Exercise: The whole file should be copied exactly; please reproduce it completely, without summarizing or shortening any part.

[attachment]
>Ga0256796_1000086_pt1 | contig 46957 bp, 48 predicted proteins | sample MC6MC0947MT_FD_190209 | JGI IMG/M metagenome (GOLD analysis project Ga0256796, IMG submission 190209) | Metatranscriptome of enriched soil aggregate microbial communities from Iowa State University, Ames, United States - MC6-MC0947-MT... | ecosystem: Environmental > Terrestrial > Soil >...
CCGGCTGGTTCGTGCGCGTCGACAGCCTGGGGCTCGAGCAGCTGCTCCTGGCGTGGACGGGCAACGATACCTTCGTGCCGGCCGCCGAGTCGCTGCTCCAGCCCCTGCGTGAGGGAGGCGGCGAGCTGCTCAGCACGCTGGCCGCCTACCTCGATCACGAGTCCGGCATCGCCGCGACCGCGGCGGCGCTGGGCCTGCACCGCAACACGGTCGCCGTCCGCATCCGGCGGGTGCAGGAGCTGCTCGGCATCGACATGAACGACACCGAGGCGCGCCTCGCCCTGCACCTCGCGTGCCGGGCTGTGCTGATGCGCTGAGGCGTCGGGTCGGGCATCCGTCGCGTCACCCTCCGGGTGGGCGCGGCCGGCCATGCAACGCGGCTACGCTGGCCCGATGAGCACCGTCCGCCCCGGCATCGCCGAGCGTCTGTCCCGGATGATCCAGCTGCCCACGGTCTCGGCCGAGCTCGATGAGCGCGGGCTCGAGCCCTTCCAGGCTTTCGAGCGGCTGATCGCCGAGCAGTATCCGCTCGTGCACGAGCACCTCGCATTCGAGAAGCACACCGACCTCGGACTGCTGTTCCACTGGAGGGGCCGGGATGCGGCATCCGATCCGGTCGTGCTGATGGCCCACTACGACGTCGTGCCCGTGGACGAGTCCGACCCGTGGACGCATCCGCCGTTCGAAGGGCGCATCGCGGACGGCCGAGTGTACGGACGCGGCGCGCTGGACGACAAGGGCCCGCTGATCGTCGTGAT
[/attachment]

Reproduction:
>Ga0256796_1000086_pt1 | contig 46957 bp, 48 predicted proteins | sample MC6MC0947MT_FD_190209 | JGI IMG/M metagenome (GOLD analysis project Ga0256796, IMG submission 190209) | Metatranscriptome of enriched soil aggregate microbial communities from Iowa State University, Ames, United States - MC6-MC0947-MT... | ecosystem: Environmental > Terrestrial > Soil >...
CCGGCTGGTTCGTGCGCGTCGACAGCCTGGGGCTCGAGCAGCTGCTCCTGGCGTGGACGGGCAACGATACCTTCGTGCCGGCCGCCGAGTCGCTGCTCCAGCCCCTGCGTGAGGGAGGCGGCGAGCTGCTCAGCACGCTGGCCGCCTACCTCGATCACGAGTCCGGCATCGCCGCGACCGCGGCGGCGCTGGGCCTGCACCGCAACACGGTCGCCGTCCGCATCCGGCGGGTGCAGGAGCTGCTCGGCATCGACATGAACGACACCGAGGCGCGCCTCGCCCTGCACCTCGCGTGCCGGGCTGTGCTGATGCGCTGAGGCGTCGGGTCGGGCATCCGTCGCGTCACCCTCCGGGTGGGCGCGGCCGGCCATGCAACGCGGCTACGCTGGCCCGATGAGCACCGTCCGCCCCGGCATCGCCGAGCGTCTGTCCCGGATGATCCAGCTGCCCACGGTCTCGGCCGAGCTCGATGAGCGCGGGCTCGAGCCCTTCCAGGCTTTCGAGCGGCTGATCGCCGAGCAGTATCCGCTCGTGCACGAGCACCTCGCATTCGAGAAGCACACCGACCTCGGACTGCTGTTCCACTGGAGGGGCCGGGATGCGGCATCCGATCCGGTCGTGCTGATGGCCCACTACGACGTCGTGCCCGTGGACGAGTCCGACCCGTGGACGCATCCGCCGTTCGAAGGGCGCATCGCGGACGGCCGAGTGTACGGACGCGGCGCGCTGGACGACAAGGGCCCGCTGATCGTCGTGAT